African students reach for the stars


MultiChoice has announced the return of the DStv Star Awards for 2012. The awards take the form of a competition open to 14-19 year old students in 42 countries.

Malawi’s regional marketing manager for the Centre and the North, Titania Katenga Kaunda said that students are invited to write an essay or design a poster depicting how innovative use of satellite technology in the fields of communication, earth observation or navigation can propel Africa into the future.

"Winners at national levels win prizes such as computers or tablet computers and go forward to compete in the overall awards as winner or runner up [in the] essay and poster entries respectively," said Kaunda.

She added that the winning essay recipient will win a trip with a parent or guardian to Eutelsat in Paris to witness a live rocket launch and the best poster winner will also win a visit to Eutelsat in France to visit a satellite manufacturing facility.

Kaunda also said that the overall runners up win a trip for two to visit MultiChoice facilities and the South African Space Agency near Johannesburg in South Africa.

Kaunda added that "to improve the profile of the awards and enhance them, we have entered into a partnership with the ministry responsible for science in technology in the country, and the Department of Inspectorate and Advisory Services who champions competition at that level."

According to Kuanda the partnership will focus on opportunities in Malawi that can be leverage to increase awareness, promoting entries in secondary and high schools and enhancing the profile of the awards.

The theme and topic this year will be ‘Satellites - Expanding Africa’s Horizon’. Through the amazing power and capabilities of satellites, the ability of scientists to make sense of our world and shape the future of human kind has increased in leaps and bounds.

Satellites have changed our perception of the Earth, helping us to realize that it is small, fragile and possibly unique in the immensity of space, and as such it must be preserved.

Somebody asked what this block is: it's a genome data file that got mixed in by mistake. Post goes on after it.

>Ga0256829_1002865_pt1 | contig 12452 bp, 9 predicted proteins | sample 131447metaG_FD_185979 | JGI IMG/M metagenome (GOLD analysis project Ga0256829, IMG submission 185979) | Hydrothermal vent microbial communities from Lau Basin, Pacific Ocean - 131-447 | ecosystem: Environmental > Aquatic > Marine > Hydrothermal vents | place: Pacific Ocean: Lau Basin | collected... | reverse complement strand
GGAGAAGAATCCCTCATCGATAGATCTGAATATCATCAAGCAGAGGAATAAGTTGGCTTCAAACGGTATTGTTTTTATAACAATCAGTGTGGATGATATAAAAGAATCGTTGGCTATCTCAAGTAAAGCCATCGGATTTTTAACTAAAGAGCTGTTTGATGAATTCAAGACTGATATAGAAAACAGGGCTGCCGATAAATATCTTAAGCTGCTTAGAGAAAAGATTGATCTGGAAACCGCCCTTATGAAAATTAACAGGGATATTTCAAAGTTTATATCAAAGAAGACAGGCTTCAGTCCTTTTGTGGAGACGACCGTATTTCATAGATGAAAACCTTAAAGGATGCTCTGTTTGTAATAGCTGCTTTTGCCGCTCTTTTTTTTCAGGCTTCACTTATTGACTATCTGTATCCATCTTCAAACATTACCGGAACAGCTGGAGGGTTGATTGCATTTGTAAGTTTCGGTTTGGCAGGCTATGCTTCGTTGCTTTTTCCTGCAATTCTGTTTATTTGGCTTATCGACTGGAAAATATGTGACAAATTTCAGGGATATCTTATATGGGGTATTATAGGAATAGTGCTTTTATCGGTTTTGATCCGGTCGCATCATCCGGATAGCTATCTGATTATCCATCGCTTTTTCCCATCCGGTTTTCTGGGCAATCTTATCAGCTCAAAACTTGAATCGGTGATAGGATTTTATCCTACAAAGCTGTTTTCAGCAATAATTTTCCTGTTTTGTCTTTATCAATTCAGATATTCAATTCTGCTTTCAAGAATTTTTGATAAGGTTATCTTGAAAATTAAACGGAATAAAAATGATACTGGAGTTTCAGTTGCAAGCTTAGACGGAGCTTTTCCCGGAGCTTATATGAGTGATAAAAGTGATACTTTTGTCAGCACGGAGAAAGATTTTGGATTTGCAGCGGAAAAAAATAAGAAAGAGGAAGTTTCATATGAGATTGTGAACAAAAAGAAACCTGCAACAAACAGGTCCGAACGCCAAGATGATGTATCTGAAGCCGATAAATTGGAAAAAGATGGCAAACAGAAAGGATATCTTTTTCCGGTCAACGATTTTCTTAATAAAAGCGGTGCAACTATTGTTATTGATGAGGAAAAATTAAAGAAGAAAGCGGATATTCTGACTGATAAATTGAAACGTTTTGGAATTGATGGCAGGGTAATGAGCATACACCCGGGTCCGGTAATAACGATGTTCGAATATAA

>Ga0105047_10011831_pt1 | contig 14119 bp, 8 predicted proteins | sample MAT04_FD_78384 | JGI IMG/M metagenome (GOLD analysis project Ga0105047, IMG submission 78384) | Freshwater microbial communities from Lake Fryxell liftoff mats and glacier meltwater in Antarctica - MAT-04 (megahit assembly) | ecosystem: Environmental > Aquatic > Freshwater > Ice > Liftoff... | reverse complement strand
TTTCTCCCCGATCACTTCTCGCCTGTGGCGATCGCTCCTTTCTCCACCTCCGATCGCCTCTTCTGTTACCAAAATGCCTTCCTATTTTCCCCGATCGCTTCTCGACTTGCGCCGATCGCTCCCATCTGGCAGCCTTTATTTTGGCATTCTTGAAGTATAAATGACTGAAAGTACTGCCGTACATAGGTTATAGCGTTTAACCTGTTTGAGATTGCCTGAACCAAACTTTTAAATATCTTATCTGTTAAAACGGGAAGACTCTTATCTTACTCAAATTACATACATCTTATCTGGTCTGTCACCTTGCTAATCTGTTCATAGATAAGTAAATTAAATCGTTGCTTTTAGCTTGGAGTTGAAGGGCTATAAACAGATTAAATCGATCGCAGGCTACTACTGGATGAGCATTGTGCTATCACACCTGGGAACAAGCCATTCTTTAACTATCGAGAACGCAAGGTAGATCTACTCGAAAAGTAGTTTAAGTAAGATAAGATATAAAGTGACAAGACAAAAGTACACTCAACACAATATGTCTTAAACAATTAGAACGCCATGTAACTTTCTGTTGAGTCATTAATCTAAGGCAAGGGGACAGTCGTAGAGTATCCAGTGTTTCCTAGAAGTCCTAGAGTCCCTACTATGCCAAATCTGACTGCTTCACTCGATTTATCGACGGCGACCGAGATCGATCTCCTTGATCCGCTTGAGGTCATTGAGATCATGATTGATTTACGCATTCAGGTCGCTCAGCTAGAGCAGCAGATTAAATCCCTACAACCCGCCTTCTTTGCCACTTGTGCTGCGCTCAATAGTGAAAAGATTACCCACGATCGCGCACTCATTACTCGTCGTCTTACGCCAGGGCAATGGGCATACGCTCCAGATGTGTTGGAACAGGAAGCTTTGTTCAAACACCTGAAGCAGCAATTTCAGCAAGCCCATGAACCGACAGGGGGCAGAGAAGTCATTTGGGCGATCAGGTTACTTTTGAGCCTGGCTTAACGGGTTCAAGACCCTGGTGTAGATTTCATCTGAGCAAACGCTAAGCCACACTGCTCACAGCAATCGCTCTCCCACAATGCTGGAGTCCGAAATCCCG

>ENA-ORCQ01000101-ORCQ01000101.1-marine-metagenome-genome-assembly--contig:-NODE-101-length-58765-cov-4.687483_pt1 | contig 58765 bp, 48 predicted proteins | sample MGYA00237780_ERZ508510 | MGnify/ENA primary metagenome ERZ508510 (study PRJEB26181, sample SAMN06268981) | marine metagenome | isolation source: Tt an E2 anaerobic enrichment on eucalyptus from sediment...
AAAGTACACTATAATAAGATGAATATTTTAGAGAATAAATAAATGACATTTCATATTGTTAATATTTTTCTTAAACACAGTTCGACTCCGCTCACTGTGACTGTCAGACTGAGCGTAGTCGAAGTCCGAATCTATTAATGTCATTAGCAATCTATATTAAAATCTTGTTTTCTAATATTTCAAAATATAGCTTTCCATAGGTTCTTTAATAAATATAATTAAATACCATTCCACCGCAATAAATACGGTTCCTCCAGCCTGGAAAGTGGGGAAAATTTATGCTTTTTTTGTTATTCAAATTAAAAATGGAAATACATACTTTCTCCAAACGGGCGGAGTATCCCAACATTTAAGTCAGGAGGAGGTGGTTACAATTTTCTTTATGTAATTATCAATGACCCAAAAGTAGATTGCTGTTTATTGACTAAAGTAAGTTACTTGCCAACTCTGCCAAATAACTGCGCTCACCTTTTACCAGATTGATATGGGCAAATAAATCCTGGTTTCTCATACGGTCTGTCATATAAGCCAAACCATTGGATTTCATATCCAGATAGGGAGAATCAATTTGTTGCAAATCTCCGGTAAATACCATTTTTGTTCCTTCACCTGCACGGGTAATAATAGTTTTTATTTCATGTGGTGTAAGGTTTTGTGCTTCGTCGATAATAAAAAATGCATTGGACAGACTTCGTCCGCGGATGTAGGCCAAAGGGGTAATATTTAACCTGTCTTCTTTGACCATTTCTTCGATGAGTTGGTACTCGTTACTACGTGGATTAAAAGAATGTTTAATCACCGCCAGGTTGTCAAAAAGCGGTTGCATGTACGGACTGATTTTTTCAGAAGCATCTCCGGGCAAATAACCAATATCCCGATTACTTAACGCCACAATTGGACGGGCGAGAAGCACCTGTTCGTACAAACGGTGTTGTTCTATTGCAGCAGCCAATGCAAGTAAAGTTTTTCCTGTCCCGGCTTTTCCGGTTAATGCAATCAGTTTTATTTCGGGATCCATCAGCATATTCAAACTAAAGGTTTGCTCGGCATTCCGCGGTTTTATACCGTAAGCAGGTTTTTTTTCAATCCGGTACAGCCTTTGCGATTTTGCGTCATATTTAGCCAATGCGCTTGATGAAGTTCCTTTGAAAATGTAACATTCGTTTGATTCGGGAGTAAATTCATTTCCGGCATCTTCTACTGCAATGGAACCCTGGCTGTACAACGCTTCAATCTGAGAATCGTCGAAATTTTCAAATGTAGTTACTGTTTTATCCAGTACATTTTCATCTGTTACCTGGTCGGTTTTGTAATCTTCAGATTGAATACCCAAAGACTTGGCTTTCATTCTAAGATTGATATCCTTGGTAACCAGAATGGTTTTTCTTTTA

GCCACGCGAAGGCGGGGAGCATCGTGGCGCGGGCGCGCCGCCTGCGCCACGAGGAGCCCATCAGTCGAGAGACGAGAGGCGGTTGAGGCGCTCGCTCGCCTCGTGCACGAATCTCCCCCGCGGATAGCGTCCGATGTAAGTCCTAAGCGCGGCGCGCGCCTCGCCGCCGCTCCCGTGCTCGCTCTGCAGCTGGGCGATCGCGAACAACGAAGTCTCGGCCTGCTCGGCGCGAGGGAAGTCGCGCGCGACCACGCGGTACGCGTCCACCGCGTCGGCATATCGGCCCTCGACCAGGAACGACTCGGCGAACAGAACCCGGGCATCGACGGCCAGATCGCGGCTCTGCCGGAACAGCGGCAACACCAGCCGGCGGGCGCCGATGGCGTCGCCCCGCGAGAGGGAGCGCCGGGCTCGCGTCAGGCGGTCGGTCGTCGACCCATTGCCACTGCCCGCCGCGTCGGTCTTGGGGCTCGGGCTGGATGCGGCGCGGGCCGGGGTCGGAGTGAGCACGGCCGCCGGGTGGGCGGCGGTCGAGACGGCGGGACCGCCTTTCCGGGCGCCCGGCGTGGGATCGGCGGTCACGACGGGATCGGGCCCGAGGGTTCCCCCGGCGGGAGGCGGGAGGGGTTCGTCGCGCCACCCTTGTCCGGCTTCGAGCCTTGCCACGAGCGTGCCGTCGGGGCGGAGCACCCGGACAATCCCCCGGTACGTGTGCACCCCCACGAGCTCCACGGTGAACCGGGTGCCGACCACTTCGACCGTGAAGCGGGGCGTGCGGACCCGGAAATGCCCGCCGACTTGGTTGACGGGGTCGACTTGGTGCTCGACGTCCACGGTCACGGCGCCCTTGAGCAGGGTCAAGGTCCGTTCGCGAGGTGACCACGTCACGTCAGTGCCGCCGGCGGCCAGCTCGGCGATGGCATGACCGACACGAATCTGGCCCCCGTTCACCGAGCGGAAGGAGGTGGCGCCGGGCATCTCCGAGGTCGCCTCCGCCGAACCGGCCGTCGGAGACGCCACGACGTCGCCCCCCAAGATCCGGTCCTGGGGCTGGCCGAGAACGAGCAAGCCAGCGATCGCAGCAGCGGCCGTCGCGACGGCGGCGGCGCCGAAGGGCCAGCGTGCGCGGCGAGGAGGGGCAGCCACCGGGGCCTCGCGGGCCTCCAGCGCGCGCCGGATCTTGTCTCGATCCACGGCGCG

Satellites help us to learn more about our planet and to improve the ways in which we use its limited resources; they also revolutionize the way we travel and communicate.

Commenting on MultiChoice Africa’s involvement in the awards, MultiChoice company president, Nico Meyer, stated that technology based companies operating in Africa face growing concern that Africa is not producing sufficient graduates in science, technology, engineering and mathematics.

"These fields are a prerequisite for sustained economic growth and [are] thus of strategic importance to the continent. For MultiChoice, as an African business, the situation is particularly pertinent as we need to draw on employees with knowledge and skills in these fields. The awards therefore represent our commitment as a company to contribute towards the growth of science and technology in Africa," said Meyer.

Chief executive officer of Eutelsat communications, Michel de Rosen, said that the first edition of the DStv Eutelsat Star Awards was a resounding success, attracting over 800 entries from across Africa.

He stated that Eutelsat was delighted to again partner the 2012 awards with the shared objective of harnessing the allure of space to get young Africans excited about science and technology.

"The 2011 winners, Mary Musimire and Micheal Yeboah,who both visited us in Paris impressed us with the quality of their work and we look forward to again showcasing emerging new talent in the 2012 awards," he said.

Malawi students have vowed to put in all their effort to make sure that this year the country produces winners at the awards.

To enter, students need to pick up copies of the entry form and rules from their nearest headteacher or download a copy.


By: Evance Bwanaope


(Photo by NASA Goddard Space Flight Center via Compfight)

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